Reply Score: 1

RE[2]: Spending 5 - 6 hours
by shotsman on Mon 10th May 2010 06:16 UTC in reply to "RE: Spending 5 - 6 hours "
shotsman Member since:
2005-07-22

It might take a few moments for you to change this but how many 'Joe Sixpack' users coming to Linux for the first time can do it this quickly?
They might struggle for 20-30 mins if you are lucky and then give up and go back to the cocoon of Windows. Then you have a lost user.

IMHO, all the Ubuntu default themes are pretty dire. Think of them like Music Sleeves (LPl's) where lots of thought went into the design. Fedora seems to take great pride in this area. Ubuntu seems to do it as an afterthought.
Just my 2p worth.

Reply Score: 2

Windows is better at
by Flavio on Sun 9th May 2010 16:43 UTC
Flavio
Member since:
2007-08-26

Remote management, I guess. There is plenty of options of remote management in the Windows world, no fuss, no router configure work.

For me, I tried to access my netbook using the kde's infrastructure, utterly pointless, the performance was unbearable, in my local network.

I remember using remote desktop on Windows XP, it was as I were sitting in the remote computer.

Reply Score: 1

RE: Windows is better at
by DeadFishMan on Sun 9th May 2010 17:23 UTC in reply to "Windows is better at"
DeadFishMan Member since:
2006-01-09

Remote management, I guess. There is plenty of options of remote management in the Windows world, no fuss, no router configure work.

For me, I tried to access my netbook using the kde's infrastructure, utterly pointless, the performance was unbearable, in my local network.

I remember using remote desktop on Windows XP, it was as I were sitting in the remote computer.


If there is one thing that Linux will beat Windows everytime is remote management. KDE's tools mostly use VNC which is unbearable slow by anyone's standards but still a good fallback to resort when everything else fails and that happens to be multiplatform and thus will work fine on Windows, Mac, *nix. Heck, even the iPhone has a VNC client these days!

If you took the time to look further, you would notice that you can forward entire X sessions through SSH (or not) or you could also rely on NoMachine's unbelievably fast NX protocol that beats the pants off both Citrix and MS' RDP any day and that rdesktop does a fine job on the *nix as a client side. Heck... You can even use MS Remote Desktop Client with X if you install xrdp which means that you don't need to install additional software on the Windows client!

And you please don't get me started on how the lack of something like SSH makes Windows look completely retarded from a sysadmin point of view.

If you had said directory management, then sure. Windows definitely has the edge there with Active Directory going for it. But you will have a hard time trying to convince any seasoned sysadmin otherwise with that argument...

Edited 2010-05-09 17:30 UTC

Reply Score: 6

RE[2]: Windows is better at
by Flavio on Sun 9th May 2010 18:53 UTC in reply to "RE: Windows is better at"
Flavio Member since:
2007-08-26

I love ssh, and don't misunderstand me, I'm not talking about office environment here. I am talking about Desktop experience.

Let's say, you need to support your friend miles away and need to see and interact with it under firewalls and routers you don't have access. What you should do?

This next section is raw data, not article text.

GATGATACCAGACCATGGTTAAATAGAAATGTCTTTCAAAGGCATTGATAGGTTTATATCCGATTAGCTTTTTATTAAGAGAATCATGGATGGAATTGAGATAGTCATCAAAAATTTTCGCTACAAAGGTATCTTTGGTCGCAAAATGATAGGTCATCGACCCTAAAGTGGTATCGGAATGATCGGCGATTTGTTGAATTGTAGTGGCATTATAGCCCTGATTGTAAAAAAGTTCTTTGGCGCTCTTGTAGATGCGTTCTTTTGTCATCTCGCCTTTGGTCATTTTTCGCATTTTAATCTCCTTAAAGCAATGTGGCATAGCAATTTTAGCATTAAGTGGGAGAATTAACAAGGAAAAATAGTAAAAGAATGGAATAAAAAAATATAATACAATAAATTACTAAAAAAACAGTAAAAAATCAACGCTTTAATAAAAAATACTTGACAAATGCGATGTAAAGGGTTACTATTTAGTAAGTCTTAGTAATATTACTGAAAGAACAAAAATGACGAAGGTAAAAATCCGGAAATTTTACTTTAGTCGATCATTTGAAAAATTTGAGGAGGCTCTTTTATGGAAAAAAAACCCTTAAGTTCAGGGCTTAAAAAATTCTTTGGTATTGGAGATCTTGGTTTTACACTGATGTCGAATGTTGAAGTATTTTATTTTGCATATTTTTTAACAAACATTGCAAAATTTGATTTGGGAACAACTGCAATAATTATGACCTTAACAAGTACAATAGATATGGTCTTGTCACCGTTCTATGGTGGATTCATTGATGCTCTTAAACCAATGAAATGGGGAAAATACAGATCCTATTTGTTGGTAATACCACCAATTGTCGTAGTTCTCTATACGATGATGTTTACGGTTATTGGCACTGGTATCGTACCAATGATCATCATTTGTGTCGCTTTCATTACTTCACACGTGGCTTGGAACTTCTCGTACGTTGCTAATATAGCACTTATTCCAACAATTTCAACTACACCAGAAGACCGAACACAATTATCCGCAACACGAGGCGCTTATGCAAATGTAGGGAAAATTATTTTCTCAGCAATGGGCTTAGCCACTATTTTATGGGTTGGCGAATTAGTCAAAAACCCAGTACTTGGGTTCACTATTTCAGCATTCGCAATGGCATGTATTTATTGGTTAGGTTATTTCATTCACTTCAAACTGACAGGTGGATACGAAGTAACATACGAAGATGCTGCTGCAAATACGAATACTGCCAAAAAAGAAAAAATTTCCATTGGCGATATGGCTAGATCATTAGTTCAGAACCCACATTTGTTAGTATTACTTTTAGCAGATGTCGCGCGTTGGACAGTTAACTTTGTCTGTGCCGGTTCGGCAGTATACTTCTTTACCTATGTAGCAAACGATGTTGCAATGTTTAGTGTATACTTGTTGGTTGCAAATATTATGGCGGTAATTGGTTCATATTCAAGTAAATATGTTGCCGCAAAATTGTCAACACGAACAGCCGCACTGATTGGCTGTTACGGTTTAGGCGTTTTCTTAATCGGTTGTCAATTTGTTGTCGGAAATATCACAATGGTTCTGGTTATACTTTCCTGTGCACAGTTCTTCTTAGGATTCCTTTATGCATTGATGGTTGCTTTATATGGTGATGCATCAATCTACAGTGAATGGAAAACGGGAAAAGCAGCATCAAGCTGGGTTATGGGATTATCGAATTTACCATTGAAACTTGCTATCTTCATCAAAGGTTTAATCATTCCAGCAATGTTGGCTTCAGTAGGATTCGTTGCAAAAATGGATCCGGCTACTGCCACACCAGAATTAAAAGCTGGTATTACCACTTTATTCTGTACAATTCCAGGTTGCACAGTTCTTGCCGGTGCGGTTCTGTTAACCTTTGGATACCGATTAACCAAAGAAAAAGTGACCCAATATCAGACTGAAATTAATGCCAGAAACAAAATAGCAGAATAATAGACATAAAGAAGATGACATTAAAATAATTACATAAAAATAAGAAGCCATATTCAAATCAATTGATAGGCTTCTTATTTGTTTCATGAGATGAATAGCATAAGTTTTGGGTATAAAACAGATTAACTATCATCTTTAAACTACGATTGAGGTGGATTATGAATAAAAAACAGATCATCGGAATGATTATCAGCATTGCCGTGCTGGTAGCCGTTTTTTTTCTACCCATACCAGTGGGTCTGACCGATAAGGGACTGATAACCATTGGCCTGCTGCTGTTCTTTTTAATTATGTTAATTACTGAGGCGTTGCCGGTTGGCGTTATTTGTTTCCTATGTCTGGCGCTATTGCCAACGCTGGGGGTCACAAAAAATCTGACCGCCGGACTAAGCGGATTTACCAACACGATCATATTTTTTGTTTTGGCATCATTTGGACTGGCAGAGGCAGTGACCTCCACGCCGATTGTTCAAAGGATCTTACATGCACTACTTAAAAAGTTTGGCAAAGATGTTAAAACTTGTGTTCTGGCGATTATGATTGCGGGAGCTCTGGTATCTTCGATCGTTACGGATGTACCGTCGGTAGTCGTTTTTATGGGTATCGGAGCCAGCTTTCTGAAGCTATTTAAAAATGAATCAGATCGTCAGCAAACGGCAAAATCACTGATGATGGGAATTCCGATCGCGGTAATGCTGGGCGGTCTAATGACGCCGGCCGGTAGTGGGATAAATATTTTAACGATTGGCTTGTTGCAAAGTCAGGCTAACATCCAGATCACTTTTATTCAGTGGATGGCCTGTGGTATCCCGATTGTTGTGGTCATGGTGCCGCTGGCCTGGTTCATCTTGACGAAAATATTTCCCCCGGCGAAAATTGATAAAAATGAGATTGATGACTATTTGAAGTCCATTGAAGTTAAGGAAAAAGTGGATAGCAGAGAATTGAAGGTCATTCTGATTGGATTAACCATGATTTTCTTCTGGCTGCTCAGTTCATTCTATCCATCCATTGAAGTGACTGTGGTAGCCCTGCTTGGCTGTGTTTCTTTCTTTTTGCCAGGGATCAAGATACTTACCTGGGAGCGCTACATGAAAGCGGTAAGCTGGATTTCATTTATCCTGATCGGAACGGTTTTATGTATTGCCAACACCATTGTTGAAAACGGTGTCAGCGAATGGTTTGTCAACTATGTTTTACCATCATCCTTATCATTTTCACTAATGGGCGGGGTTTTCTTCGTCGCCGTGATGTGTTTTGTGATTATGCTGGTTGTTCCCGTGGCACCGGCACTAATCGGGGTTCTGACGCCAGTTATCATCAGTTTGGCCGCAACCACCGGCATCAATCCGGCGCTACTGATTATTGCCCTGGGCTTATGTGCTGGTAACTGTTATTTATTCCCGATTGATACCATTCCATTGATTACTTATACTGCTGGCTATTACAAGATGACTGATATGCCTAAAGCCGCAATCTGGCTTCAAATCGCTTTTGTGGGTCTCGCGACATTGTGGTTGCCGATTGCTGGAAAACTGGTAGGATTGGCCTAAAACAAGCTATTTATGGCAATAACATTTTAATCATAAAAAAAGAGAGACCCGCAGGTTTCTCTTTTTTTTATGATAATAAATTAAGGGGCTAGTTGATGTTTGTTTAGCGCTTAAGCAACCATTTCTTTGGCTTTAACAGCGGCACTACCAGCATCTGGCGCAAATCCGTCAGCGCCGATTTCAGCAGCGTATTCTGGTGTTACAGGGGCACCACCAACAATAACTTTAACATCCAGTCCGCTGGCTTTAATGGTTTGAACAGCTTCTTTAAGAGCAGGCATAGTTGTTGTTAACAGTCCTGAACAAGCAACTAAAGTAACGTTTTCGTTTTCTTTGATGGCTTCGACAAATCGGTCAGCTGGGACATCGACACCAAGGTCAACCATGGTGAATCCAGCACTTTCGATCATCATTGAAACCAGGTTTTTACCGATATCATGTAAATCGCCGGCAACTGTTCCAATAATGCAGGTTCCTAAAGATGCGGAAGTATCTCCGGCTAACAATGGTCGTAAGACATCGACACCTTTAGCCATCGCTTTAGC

Windows - Windows : Plenty of solutions
But, what about Windows - Linux and Linux - Linux scenarios?

Reply Score: 1

Answer to Concerns
by parrotjoe on Sun 9th May 2010 17:28 UTC
parrotjoe
Member since:
2005-07-06

Well, I guess you could say that 10.04 is the response to the concerns over 9.10.

Reply Score: 1

No.
by desentizised on Sun 9th May 2010 18:09 UTC
desentizised
Member since:
2008-12-09

Whats so wrong about this article (and i think has been said in some prior comments already) is that Linux or Ubuntu have never tried to be a perfect replacement for Windows.

Trying that would be selling it so far below its actual value. And the fact is that it absolutely is not a replacement for Windows. Especially not for the mass of windows users out there who wouldnt know how to find their way around a different platform.

What Ubuntu on the other hand is, is an OS with a rock stable foundation and everything else on top of it you could ask for. I still dont get if this article is trying to point out that Ubuntu 10.04 is worse than 9.10 or just that Windows 7 is a lot better than previous versions have been.

Either way i dont see any relevance for this to affect the image of Ubuntu which has achieved something in the last years no other free operating system has.

Reply Score: 1

Jason Bourne
Member since:
2007-06-02

If Fedora wants to, and ONLY IF THEY WANT TO, they can eat Ubuntu's lunch within 6 months. Shuttleworth has opened up this situation to become reality.

Now it's up to you Fedora...

Reply Score: 2

darknexus Member since:
2008-07-15

Won't happen. Fedora's aim is the bleeding edge and a testbed for eventual RHEL features. They don't even attempt to support old versions of the os for long. Perhaps they could eat Ubuntu's lunch if they wanted to, but they don't really want to in my experience. I've always found Fedora to be too unstable, my hardware disagrees with a lot of the RH custom kernel patches it seems. I haven't got a chance to try Fedora 13 though, so perhaps it would work better than the previous ones. Still, on my hardware anyway, Ubuntu's stability so far has murdered Fedora without even a struggle. Bare in mind though that I'm one of the few who, it seems, didn't have any trouble with 9.10 whatsoever and my hardware is a little odd by today's standards (mostly integrated SIS chipsets on this board).

Reply Score: 4

Jason Bourne Member since:
2007-06-02